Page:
BOSTON—While left ventricular assist devices (LVADs) may be a good destination therapy for heart failure (HF) patients, how do patients feel about receiving one? Researchers from Brigham and Women’s Hospital in Boston found that patients may not be opposed to them, and may actually be keen on receiving a device, Garrick C. Stewart, MD, said during the rapid fire abstracts session Sept. 19 at the 15th annual Heart Failure Society of America (HFSA) scientific meeting.
Patient priorities must be considered, but little is known about the thresholds, concerns and willingness of a patient to accept LVAD therapy. To better understand patient interpretations of LVADs, Stewart and colleagues created a survey to understand patients’ thoughts and knowledge of the devices.
Stewart presented the results of the MedaMACS screening pilot, which enrolled 150 patients who were neither listed for transplant or on inotropes, at the conference. The patients were NYHA Class III/IV, had ejection fractions less than or equal to 30 percent and had two HF hospitalizations in 12 months or one HF hospitalization plus a high-risk condition.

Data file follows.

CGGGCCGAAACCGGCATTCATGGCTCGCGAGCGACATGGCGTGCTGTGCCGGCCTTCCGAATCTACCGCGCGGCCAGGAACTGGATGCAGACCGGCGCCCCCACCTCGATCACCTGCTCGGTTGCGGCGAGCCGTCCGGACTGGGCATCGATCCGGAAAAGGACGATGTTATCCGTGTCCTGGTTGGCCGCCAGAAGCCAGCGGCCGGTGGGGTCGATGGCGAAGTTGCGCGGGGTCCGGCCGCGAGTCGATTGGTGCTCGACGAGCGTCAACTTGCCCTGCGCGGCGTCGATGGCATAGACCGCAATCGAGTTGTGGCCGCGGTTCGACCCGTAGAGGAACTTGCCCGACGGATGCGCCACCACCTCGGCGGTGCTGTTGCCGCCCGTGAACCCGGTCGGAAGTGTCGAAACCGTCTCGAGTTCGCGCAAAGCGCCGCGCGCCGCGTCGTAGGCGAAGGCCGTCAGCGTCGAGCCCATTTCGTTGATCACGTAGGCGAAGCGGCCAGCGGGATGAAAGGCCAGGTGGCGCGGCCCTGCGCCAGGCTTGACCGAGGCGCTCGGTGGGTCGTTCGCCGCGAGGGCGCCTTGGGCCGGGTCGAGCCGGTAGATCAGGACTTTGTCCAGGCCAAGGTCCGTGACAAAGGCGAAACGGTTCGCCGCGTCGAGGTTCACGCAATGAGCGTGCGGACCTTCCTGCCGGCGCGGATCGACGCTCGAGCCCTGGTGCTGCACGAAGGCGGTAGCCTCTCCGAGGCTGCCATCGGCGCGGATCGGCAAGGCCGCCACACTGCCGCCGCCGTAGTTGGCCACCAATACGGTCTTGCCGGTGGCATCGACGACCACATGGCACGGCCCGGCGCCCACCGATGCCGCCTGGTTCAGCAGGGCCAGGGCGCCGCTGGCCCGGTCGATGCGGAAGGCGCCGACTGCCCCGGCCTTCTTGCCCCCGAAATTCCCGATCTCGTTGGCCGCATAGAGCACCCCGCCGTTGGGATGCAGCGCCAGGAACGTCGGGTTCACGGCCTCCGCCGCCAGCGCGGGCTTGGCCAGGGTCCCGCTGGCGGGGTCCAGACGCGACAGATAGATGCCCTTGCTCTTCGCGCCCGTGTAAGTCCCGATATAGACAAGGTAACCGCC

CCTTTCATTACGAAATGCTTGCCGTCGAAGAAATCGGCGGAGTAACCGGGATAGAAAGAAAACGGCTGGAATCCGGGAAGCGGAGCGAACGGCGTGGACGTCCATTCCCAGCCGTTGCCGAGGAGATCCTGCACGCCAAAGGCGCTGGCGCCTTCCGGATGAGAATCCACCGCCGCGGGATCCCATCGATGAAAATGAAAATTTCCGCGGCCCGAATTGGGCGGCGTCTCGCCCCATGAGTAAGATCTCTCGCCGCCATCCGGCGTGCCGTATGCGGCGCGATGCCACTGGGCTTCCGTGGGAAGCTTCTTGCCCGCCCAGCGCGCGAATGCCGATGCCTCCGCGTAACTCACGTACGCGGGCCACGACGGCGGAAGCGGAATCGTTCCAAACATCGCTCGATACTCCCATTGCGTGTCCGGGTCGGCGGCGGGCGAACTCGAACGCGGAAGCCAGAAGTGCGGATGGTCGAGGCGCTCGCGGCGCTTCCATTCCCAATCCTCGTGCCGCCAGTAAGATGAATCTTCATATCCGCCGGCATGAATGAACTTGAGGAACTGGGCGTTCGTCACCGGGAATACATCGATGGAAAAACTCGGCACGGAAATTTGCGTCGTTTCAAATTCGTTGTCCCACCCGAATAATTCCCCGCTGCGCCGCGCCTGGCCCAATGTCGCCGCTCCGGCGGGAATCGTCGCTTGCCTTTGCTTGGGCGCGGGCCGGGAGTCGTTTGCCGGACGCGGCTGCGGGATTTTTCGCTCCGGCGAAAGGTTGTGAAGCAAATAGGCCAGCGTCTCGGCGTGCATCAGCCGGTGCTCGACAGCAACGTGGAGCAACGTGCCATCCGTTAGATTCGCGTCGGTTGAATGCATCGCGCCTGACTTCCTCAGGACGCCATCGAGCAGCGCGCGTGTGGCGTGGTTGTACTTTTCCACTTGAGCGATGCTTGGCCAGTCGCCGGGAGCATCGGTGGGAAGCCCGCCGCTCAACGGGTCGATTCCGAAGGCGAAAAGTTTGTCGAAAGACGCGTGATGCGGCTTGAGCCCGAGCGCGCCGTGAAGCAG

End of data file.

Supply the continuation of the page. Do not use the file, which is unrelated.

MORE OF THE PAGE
During the survey, Stewart and colleagues asked patients whether or not they would want to be placed with an LVAD.
The study cohort had a mean age of 57 years; 57 percent of whom had HF for more than five years. Sixty-two percent of patients said that they had heard of LVAD devices or knew something about their uses.
The researchers reported that 56 percent of patients said that based on the way they currently felt, they would “definitely or probably” want an LVAD. And, among these patients, 91 percent were classified as being low or intermediate risk. Only 7 percent of patients said they definitely would not want a device.
The majority of these patients who wanted an LVAD said that they would want one if they had less than six months to live. As patients’ disease worsened, enthusiasm for the LVAD increased.
Stewart said that hospitals should begin to “engage patients early about thresholds for considering LVADs,” and said that educating patients about LVAD devices and survival will become increasingly important.